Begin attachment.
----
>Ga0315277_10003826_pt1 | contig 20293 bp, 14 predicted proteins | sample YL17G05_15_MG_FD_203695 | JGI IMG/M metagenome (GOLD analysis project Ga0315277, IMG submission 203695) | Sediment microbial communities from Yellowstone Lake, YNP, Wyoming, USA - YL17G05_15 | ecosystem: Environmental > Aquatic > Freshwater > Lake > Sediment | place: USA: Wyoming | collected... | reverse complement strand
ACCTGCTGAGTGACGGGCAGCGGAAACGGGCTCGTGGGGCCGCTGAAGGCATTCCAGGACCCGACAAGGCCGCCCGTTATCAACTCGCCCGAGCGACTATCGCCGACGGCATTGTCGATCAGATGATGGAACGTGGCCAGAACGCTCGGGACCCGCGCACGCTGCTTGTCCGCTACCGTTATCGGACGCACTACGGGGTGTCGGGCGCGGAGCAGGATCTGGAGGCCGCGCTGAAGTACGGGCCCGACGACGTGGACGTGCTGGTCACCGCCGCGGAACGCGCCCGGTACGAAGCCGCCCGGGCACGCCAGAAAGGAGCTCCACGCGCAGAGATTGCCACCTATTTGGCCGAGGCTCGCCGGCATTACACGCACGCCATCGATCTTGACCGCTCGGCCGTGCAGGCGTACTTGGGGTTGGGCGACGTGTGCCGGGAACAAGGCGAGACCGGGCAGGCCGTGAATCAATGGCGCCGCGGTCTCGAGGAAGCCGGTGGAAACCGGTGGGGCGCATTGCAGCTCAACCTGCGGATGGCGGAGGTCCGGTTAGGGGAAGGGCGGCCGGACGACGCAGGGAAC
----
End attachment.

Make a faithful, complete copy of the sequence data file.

>Ga0315277_10003826_pt1 | contig 20293 bp, 14 predicted proteins | sample YL17G05_15_MG_FD_203695 | JGI IMG/M metagenome (GOLD analysis project Ga0315277, IMG submission 203695) | Sediment microbial communities from Yellowstone Lake, YNP, Wyoming, USA - YL17G05_15 | ecosystem: Environmental > Aquatic > Freshwater > Lake > Sediment | place: USA: Wyoming | collected... | reverse complement strand
ACCTGCTGAGTGACGGGCAGCGGAAACGGGCTCGTGGGGCCGCTGAAGGCATTCCAGGACCCGACAAGGCCGCCCGTTATCAACTCGCCCGAGCGACTATCGCCGACGGCATTGTCGATCAGATGATGGAACGTGGCCAGAACGCTCGGGACCCGCGCACGCTGCTTGTCCGCTACCGTTATCGGACGCACTACGGGGTGTCGGGCGCGGAGCAGGATCTGGAGGCCGCGCTGAAGTACGGGCCCGACGACGTGGACGTGCTGGTCACCGCCGCGGAACGCGCCCGGTACGAAGCCGCCCGGGCACGCCAGAAAGGAGCTCCACGCGCAGAGATTGCCACCTATTTGGCCGAGGCTCGCCGGCATTACACGCACGCCATCGATCTTGACCGCTCGGCCGTGCAGGCGTACTTGGGGTTGGGCGACGTGTGCCGGGAACAAGGCGAGACCGGGCAGGCCGTGAATCAATGGCGCCGCGGTCTCGAGGAAGCCGGTGGAAACCGGTGGGGCGCATTGCAGCTCAACCTGCGGATGGCGGAGGTCCGGTTAGGGGAAGGGCGGCCGGACGACGCAGGGAAC